The irony of the developing world is that even as water becomes increasingly scarce, it often continues to remain free or at low cost, even for the rich. Bringing prices into play is a critical challenge countries in Asia and Africa are facing in creating order in their water economies. Mastering the political economy of water pricing is critical not only to signal the rising scarcity value of water, but also to direct water to high value uses, to attract needed investment, and to improve water services. At the same time, protecting water access and rights for the poor is critical. Consequently, the Water Economics subtheme strives to develop approaches for using economic instruments for water allocation to ensure productivity, equity and environmental sustainability. In addition, the sub-theme carries out economic analyses of water resources development and management to inform decision makers of the financial and economic viability of alternative investments in water projects.
- To develop techniques to value water from different sources, in different uses, under different techno-economic contexts in order to facilitate equitable water reform
- To evolve practical approaches, and alternatives, to pricing of water resource as well as services to improve water productivity, access, and equity while protecting the rights of the poor and ensuring environmental sustainability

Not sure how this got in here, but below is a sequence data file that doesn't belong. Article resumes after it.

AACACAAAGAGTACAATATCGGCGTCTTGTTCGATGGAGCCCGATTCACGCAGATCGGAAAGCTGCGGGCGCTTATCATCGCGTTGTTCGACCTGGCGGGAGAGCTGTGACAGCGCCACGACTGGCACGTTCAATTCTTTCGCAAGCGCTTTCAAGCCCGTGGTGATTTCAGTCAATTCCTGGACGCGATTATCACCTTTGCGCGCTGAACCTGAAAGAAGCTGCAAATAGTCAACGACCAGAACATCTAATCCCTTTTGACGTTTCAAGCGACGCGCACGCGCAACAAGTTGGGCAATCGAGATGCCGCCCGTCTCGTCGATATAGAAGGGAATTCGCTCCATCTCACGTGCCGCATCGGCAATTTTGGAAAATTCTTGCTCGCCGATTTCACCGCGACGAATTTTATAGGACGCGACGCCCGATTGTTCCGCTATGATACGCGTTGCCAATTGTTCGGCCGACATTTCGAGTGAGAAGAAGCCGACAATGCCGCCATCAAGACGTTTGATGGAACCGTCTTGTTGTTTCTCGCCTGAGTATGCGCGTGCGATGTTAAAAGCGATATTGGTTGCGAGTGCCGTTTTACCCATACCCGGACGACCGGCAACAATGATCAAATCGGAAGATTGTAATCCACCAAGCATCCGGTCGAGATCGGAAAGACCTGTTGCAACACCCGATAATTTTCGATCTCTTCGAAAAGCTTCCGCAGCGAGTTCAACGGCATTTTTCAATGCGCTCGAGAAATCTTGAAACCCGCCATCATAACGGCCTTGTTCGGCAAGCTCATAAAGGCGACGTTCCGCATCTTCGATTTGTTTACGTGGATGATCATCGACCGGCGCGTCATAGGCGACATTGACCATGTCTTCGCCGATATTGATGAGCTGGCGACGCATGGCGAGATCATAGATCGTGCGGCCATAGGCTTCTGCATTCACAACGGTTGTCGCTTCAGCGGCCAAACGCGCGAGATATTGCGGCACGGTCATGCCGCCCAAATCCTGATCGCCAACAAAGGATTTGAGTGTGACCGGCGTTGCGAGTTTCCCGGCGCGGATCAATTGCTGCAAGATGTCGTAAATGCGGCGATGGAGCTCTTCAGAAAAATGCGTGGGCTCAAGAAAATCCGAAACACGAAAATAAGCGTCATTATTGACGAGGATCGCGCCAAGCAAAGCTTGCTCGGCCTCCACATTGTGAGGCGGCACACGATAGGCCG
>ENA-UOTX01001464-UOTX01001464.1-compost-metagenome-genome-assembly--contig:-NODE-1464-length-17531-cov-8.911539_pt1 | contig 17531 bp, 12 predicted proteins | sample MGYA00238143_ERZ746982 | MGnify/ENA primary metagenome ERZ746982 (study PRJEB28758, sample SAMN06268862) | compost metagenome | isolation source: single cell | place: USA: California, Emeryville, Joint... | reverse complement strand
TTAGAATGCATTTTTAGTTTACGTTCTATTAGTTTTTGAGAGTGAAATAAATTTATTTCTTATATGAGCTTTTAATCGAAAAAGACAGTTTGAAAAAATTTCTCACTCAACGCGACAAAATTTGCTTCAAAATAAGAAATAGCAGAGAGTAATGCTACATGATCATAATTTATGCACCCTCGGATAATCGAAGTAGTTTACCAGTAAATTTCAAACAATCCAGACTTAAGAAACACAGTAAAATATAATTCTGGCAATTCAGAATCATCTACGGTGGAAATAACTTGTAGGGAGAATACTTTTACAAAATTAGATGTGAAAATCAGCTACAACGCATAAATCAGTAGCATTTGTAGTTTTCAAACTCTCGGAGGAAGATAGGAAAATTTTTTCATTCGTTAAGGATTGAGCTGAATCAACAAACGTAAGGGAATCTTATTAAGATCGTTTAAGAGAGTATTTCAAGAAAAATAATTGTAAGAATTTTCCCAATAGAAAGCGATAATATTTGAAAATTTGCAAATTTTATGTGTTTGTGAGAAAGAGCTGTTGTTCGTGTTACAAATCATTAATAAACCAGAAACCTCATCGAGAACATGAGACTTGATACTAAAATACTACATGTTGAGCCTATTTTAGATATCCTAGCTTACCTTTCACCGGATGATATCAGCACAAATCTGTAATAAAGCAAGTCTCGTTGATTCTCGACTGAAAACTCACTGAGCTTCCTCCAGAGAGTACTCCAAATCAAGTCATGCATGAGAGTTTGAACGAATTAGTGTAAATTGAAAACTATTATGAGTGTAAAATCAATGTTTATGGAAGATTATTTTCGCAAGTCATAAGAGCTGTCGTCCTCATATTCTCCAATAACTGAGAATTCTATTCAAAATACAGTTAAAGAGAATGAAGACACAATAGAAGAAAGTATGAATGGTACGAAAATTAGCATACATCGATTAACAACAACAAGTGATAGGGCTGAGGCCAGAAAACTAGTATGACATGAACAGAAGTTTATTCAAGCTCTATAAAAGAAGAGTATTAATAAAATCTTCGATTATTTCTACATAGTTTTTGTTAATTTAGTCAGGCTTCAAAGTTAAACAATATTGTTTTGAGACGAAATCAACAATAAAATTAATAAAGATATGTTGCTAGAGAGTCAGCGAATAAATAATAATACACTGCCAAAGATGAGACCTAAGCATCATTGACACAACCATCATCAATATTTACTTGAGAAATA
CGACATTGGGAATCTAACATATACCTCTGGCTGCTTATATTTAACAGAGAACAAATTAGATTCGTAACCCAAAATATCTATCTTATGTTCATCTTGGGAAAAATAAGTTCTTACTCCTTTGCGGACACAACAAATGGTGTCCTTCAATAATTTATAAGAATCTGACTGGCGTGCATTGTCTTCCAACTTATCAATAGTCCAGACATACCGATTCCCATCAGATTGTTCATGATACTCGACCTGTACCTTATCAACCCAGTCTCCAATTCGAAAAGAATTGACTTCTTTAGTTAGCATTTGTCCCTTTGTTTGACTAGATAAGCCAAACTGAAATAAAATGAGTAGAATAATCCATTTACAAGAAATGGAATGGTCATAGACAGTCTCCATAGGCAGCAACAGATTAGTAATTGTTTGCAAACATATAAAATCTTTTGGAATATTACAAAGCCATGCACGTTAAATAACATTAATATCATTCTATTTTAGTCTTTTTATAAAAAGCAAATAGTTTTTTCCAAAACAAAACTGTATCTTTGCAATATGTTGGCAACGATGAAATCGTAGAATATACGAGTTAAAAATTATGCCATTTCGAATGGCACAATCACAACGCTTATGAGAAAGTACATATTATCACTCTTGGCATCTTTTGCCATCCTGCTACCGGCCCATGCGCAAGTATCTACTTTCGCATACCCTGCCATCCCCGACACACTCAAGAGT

4.3 Water, poverty and equity
Critical issues for the poor center on justice, equity and security in terms of water access rights. Water policies, interventions and projects have profound impacts on how poor men and women access water for various uses. However, the differential impacts of water interventions both technological and institutional, on the poor, the gender roles of men and women farmers and social differences within communities are often forgotten in water intervention practice. The negative impact of failing to explicitly consider these interrelationships can be severe. But the rewards of taking them into account, both in terms of better water use and poverty reduction, can be equally substantial. The Water, Poverty and Equity sub-theme will complement the institute’s overall work to generate policy-relevant knowledge to sensitize and inform water planners and investors of both the value of and mechanisms for considering poverty and social equity issues in decision making.
- To reshape the water-poverty-gender nexus through understanding of how specific interventions can assist women and poor farmers
- To address key issues including differential access and rights to water resources through development of poverty-sensitive water policy, investment and intervention strategies
4.4 Impact assessment
Assessing the impact of IWMI’s research is essential for the Institute to ensure its research programs meet the needs of its stakeholders and partners and as a means to inform and improve future research operations. An understanding of how agricultural water interventions instituted by others have impacted water use, food production and poverty is likewise critical for IWMI’s own research decisions as well as for the policy, investment and implementation recommendations IWMI develops for its target audiences. To meet these needs, the Impact Assessment sub-theme analyses the impact of IWMI’s own research, across all thematic areas, as well as that of relevant projects and programs implemented by others using a range of ex-ante and ex-post analyses conducted in-house and through strategic partnerships
- To use an understanding of past research impacts to improve IWMI’s research operations and priority setting
- To inform future water investments via development of broad understandings of the impacts of various agricultural water management interventions, policy and technologies